Many studies have focused on monitoring HIV and HSV-2 trends in a country and comparison between countries using national averages [5]. These averages though important can hide the HIV and HSV-2 prevalence variability among administration units of a country and hence intervention strategies rolled out at national levels may not be effective at the administration level.

The national HIV and HSV-2 prevalence rate in Kenya within the adult population (15–64 years) was estimated to be as high as 5.6% and 7.1% respectively [6], with a wide gender and geographical variation. The HIV prevalence among women was 6.9% while among men was 4.4%. The North Eastern region had HIV prevalence of as low as 2.1% while regions around Lake Victoria and the Western had prevalence ranging from between 13%-25% [7]. The Kenya National AIDS and STI Control Program (NASCOP) in their Kenya AIDS Indicator Survey (KAIS) 2007 report stated that age had a non-linear relationship with HIV and HSV-2 prevalence, this is consistent with several studies which have shown that HIV and HSV-2 prevalence by age has a non-linear relationship assuming an inverted U shape [7,8]. HIV prevalence increases with age until it plateaus at between ages 25–35, then starts decreasing with increasing age. HSV-2 prevalence increases with age up to between ages 35–45 then begins to decline with increasing age.

Several studies have assumed that all the covariates in the study have a linear relationship with the response variable. This linear relationship may not hold for all variables as in our case age, which has a non-linear relationship with the response variable. Our objective is to perform a spatial joint modeling which allows for studying of the relationship between diseases and also between regions under study and at the same time capturing this nonlinear relationship. We extend the spatial semi parametric model based on penalized regression spline proposed by previous studies [9] to model HIV and HSV-2 jointly among women in Kenya.

Methods

Data

The data for this study was obtained from the Kenya AIDS Indicator Survey (KAIS) which was carried out by the Kenyan government with financial support from the United States President’s Emergency Plan for AIDS Relief (PEPFAR) and the United Nation (UN). The main aim of the survey was to obtain high quality data on the prevalence of HIV and Sexually Transmitted Infections (STI) among adults and to assess the knowledge of HIV and STIs in the population.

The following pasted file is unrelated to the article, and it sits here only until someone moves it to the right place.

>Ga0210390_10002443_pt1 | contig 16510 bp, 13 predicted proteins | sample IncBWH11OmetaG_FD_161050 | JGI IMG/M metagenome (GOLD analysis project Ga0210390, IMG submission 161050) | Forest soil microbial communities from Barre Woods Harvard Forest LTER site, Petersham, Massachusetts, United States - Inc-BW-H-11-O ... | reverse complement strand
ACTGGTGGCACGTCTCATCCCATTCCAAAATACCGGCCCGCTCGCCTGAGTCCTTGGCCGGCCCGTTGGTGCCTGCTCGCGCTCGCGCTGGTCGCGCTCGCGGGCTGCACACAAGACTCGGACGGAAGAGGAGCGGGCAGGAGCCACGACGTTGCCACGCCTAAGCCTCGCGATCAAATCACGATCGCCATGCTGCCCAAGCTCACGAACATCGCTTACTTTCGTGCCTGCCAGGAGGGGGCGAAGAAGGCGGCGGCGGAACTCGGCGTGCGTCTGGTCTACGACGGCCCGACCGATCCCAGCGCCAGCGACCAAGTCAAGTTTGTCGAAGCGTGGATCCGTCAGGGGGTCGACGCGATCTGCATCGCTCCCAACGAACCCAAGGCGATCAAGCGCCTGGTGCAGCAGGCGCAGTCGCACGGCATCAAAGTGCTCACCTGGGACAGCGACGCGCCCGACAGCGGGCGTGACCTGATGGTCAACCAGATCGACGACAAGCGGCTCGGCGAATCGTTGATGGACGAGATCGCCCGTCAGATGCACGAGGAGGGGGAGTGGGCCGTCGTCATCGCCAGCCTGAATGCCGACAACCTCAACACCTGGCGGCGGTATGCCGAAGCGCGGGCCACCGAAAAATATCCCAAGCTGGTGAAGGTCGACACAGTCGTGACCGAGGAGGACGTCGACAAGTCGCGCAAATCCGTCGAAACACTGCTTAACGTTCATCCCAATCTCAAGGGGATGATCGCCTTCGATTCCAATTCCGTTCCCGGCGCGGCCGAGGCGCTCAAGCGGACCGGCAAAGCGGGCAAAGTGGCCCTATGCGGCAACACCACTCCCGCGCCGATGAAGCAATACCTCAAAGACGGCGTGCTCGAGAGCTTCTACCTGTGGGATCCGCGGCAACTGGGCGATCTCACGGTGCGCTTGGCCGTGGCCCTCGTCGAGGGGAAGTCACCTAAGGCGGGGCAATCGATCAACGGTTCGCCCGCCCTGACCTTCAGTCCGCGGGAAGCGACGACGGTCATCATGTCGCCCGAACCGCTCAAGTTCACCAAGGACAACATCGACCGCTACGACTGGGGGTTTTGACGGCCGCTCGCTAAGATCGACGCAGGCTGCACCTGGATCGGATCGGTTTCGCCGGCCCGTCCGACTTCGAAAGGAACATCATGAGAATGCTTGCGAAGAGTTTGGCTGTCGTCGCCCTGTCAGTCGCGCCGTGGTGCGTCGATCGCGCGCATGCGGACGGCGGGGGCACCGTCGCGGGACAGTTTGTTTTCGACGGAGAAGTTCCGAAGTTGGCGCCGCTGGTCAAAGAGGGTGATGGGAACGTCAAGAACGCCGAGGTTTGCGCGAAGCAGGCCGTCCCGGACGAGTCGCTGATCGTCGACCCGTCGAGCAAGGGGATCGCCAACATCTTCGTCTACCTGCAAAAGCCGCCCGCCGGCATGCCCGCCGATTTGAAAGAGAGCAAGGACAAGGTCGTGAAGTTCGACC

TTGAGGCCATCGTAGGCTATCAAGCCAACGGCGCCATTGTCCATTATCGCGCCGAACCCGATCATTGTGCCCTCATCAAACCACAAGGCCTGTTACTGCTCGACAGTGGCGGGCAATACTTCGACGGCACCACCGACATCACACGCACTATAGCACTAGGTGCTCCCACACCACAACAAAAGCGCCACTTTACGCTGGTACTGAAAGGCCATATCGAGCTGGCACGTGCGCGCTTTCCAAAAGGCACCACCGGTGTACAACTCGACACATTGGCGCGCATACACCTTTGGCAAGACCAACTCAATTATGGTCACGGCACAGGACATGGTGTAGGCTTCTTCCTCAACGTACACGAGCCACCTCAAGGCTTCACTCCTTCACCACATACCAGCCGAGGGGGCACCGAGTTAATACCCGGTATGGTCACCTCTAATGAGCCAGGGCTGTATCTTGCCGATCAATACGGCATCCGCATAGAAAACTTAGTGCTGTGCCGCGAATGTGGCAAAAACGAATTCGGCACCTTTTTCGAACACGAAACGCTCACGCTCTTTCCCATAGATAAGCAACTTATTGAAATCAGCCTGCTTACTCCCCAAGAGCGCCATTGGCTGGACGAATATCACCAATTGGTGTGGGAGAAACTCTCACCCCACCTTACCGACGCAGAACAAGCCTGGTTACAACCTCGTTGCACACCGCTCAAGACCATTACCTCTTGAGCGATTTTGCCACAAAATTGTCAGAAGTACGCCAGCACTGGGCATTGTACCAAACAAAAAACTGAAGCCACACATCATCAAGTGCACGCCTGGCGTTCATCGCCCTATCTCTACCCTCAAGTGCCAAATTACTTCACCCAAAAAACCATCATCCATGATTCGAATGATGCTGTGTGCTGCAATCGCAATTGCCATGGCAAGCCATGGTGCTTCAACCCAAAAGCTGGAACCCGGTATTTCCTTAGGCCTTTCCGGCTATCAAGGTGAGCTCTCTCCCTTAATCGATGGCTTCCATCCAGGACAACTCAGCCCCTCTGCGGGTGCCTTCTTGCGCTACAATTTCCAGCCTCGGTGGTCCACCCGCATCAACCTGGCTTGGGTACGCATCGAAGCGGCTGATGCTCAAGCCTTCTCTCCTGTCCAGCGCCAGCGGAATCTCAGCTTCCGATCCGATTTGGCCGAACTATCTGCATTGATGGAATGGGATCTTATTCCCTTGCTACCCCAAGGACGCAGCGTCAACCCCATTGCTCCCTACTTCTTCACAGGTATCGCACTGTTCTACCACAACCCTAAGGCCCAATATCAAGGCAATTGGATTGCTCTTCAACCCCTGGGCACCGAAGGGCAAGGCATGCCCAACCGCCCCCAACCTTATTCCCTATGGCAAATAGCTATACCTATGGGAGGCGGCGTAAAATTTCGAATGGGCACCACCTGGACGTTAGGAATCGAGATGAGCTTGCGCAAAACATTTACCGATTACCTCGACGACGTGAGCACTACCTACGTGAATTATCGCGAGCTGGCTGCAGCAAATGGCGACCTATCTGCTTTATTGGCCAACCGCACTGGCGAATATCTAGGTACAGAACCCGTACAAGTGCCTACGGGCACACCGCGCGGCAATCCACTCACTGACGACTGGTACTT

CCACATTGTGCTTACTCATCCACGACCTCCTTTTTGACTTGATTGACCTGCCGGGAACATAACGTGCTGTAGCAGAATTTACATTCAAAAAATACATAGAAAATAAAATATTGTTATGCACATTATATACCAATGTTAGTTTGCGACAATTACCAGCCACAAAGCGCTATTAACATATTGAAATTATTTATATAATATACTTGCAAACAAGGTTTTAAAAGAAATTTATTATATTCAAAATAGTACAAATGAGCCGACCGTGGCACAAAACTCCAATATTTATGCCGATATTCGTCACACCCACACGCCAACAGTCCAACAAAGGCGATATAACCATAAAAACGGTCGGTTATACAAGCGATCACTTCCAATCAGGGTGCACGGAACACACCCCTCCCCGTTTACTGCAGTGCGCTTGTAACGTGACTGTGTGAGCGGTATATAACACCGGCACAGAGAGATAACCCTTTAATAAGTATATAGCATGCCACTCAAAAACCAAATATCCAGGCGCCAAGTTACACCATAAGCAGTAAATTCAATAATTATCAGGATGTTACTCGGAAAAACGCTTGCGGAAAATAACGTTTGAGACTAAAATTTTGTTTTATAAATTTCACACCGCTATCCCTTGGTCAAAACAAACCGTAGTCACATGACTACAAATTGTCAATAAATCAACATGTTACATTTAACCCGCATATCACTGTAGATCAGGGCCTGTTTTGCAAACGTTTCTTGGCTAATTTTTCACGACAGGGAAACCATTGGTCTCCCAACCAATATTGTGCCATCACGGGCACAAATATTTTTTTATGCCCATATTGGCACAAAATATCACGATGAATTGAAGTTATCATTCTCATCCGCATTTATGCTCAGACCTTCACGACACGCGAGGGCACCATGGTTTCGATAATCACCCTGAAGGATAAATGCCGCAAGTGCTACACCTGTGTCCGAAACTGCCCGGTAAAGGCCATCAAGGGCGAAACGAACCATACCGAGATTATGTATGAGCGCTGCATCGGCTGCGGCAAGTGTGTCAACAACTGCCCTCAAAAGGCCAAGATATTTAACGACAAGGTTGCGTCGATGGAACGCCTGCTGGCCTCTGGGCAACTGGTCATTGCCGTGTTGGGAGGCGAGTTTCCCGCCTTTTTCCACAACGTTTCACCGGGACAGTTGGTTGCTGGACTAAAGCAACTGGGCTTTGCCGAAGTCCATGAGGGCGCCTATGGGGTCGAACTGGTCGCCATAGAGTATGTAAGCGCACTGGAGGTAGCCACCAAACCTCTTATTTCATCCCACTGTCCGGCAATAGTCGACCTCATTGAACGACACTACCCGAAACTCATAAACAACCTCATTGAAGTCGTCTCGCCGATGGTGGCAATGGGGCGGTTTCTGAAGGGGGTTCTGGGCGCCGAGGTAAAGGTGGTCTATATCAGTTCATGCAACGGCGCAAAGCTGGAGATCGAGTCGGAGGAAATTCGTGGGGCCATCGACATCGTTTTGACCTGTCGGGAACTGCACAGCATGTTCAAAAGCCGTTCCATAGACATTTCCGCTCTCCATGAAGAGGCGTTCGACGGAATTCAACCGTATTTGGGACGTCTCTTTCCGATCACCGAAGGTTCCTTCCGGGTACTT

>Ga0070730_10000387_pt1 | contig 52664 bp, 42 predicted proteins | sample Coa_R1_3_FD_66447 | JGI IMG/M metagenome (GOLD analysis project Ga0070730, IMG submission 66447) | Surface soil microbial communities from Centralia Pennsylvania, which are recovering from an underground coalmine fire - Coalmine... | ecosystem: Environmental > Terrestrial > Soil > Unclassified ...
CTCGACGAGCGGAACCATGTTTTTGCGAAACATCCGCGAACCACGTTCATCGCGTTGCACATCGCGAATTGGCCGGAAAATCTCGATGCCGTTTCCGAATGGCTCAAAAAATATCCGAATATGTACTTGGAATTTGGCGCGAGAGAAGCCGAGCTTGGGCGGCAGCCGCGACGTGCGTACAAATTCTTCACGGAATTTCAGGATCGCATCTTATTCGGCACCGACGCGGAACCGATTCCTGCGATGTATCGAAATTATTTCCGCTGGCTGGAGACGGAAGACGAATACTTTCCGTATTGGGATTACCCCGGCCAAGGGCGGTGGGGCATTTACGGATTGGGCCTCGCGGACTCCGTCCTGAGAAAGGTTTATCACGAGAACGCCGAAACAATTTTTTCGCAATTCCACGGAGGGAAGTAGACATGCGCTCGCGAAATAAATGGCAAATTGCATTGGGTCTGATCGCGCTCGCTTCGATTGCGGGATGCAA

The sampling frame for KAIS was the National Sample Survey and Evaluation Program IV (NASSEP IV), it consisted of 1800 clusters comprising of 1260 rural and 540 urban clusters; of these, 294 rural and 141 urban clusters were sampled for KAIS. The overall design for KAIS 2007 was a stratified, two-stage cluster sampling design. The first stage involved selecting clusters from NASSEP IV, and the second stage involved the selection of household for KAIS with equal probability in the urban-rural strata within the districts. A sample of 415 clusters and 10,375 households were systematically selected for KAIS. A uniform sample of 25 households per cluster was selected using an equal probability systematic sampling method. The multilevel structure of the data in our analysis was accounted for through the random effects to account for within and between county variability.

The survey was twofold: A household questionnaire was used to collect the characteristics of the living environment and an individual questionnaire to collect information on demographic characteristics and the knowledge of HIV and STIs on men and women aged 15–64 years. A representative sample of households and individuals was selected from eight provinces in the country. Each individual was asked for consent to provide a venous blood sample for HIV and HSV-2 testing. More information on survey methodologies used in collecting the data is found in the final KAIS, 2007 report [7]. This study uses the 2007 data even though a new round of KAIS, 2012 [6] has been done. The final release of this new study had not been made hence the data was not available for use. This study uses the women’s data from the KAIS, 2007 survey. Information from 4864 women, aged 15–64 years who had provided venous blood for HIV and HSV-2 testing and also had full covariate information was used in the analysis. In the data, age was captured as both categorical and continuous while all other covariates were categorical. An initial exploratory data analysis was carried out using a univariate standard logistic regression model to determine the association of each single covariate with the outcome variable (HIV and HSV-2 status). These variables were categorized into four groups, namely: demographic, social, biological and behavioral.